As the #echolib debate goes on, I have a confession to make. When I first appropriated the phrase echo-chamber to try and kick off this whole discussion, I was quite selective in how I interpreted it... So the part of the Wikipedia definition which describes the echo-chamber as '...any situation in which information, ideas or beliefs are amplified or reinforced by transmission inside an enclosed" space' - that suits my purposes perfectly. But the bit about '...like-minded people then repeat, overhear, and repeat again (often in an exaggerated or otherwise distorted form) until most people assume that some extreme variation of the story is true' - that bit I didn't really apply to our situation in the library community. I don't mean to suggest that we're kidding ourselves about stuff, and that by only listening to similarly minded peers we're blind (or rather deaf) to dissonant voices. I should have made that clear earlier, and Andy's post - Dismantling the echo-chamber - on his Agnostic, Maybe blog has brought home the need for clarification. I wrote a veeeery long comment in response to the Andy's post - it was so long, I decided to release it as a blog post all of its own, so here it is.
Perhaps a better analogy for my particular take on the echo-chamber would be the library blogging community on one side of a mirror, firing all sorts of brilliant and important ideas towards the mirror. For the most part, the ideas bounce back into the same group of already-forward-thinking people - whereas those on the other side of the mirror (ie the wider library community, and the people who are entirely indifferent to us and what we do) are only receiving the very small percentage of ideas that get 'through' the mirror.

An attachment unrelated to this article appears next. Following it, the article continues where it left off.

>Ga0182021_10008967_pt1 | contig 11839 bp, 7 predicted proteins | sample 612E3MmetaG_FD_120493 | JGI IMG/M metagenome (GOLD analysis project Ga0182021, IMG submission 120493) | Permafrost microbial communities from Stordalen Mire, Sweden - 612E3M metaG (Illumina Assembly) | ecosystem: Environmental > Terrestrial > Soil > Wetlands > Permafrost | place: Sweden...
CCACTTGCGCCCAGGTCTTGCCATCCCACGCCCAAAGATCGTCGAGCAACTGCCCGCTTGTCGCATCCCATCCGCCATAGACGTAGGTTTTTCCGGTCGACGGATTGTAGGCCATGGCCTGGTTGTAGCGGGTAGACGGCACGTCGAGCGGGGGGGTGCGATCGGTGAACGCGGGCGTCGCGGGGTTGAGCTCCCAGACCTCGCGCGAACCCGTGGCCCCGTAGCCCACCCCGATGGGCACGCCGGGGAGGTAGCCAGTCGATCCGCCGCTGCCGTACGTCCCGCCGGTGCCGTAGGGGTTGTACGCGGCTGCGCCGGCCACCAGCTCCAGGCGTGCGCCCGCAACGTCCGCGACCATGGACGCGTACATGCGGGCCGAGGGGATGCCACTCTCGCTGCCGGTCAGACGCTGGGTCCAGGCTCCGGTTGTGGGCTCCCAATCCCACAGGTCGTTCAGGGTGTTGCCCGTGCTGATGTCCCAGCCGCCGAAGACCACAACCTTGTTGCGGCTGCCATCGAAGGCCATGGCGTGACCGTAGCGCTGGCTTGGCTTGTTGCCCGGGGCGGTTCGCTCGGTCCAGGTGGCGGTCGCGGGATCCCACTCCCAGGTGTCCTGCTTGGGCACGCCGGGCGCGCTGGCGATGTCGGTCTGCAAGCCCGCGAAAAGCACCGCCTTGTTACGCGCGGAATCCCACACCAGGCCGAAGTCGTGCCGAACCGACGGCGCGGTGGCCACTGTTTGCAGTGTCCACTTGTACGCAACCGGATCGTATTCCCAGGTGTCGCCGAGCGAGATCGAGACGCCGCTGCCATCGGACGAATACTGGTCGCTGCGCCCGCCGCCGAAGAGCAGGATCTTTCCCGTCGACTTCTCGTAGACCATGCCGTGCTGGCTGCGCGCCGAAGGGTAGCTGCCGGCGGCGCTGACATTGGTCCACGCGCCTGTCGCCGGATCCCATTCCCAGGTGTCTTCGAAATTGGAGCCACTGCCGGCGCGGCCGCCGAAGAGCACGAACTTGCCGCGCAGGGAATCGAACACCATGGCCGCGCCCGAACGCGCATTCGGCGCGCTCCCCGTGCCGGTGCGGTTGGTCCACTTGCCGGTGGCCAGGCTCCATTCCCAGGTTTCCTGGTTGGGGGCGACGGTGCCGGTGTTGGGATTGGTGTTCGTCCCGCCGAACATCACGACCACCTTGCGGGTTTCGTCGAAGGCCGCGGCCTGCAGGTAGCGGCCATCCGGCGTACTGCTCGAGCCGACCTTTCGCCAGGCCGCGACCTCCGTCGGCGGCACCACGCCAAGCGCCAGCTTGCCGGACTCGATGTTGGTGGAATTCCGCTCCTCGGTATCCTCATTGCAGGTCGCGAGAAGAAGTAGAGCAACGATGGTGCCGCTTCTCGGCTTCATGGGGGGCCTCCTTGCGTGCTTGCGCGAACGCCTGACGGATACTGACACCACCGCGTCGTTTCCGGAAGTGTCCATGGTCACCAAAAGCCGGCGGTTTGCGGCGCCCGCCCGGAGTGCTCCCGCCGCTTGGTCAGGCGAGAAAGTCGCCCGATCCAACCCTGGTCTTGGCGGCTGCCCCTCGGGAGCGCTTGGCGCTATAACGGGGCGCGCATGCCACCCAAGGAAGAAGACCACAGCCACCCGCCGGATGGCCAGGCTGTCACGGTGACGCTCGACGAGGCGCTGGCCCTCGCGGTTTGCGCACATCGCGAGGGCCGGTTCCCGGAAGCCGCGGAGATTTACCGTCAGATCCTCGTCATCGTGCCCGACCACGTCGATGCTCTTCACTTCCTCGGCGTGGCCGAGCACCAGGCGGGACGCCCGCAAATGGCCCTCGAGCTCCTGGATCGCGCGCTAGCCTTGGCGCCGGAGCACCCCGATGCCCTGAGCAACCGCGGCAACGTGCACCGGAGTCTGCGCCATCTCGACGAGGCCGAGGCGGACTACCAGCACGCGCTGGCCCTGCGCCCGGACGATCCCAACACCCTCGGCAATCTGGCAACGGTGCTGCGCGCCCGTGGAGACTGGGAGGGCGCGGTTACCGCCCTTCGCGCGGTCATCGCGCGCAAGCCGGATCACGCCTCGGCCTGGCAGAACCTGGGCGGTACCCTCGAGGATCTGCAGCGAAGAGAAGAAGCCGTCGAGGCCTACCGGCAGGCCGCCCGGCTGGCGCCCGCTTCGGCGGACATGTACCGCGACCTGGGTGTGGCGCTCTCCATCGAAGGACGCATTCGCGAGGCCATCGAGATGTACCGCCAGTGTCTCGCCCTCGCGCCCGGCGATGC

So an ASCII representation might look like this, where > is an idea, and | is the mirror:
[like-minded library bloggers] >>>>>>>><<<< | > > > [everyone else]
Hmmm... :) Anyway, point is: many more ideas are fired at the mirror and bounce back, than get through. Like the dam picture at the top - there's a hell of a lot more water contained the other side of the dam than is escaping through the pipe.
I love that Andy follows blogs he doesn't agree with (see his original post), that's a truly reflective practitioner! He's absolutely right, it is good to know what detractors are thinking, and it does help focus your potential responses and defences. I find that just by virtue of choosing a 2.0ish medium of communication, many library bloggers seem to be people who think along similar lines to me, and vice versa, anyway. Not on a detail level, but a meta-level. I'd be interested in who anyone else's 'team of rivals' is. But it's a great principle, and I will try and adopt it.
Incidentally, about this whole thing, I think there's a curve of interest in libraries which corresponds to how and where we should devote our energies. So on the far left there's the actively hostile - it isn't worth trying to 'convert' them or otherwise try and force people into libraries who have no need for the services we provide. (But we should defend ourselves with well-honed arguments if they publicly attack...) Then at the other end on the right there's the library super-fans - we should be harnessing their advocacy, but not putting too much effort into telling them how wonderful we are, because they already know. Then there's the people in the middle - currently indifferent, but if they knew what we could really do for them in 2010, their informed opinion might be that we are a resource they should utilise. Those are the people who are beyond the echo-chamber, and who we should be trying to reach.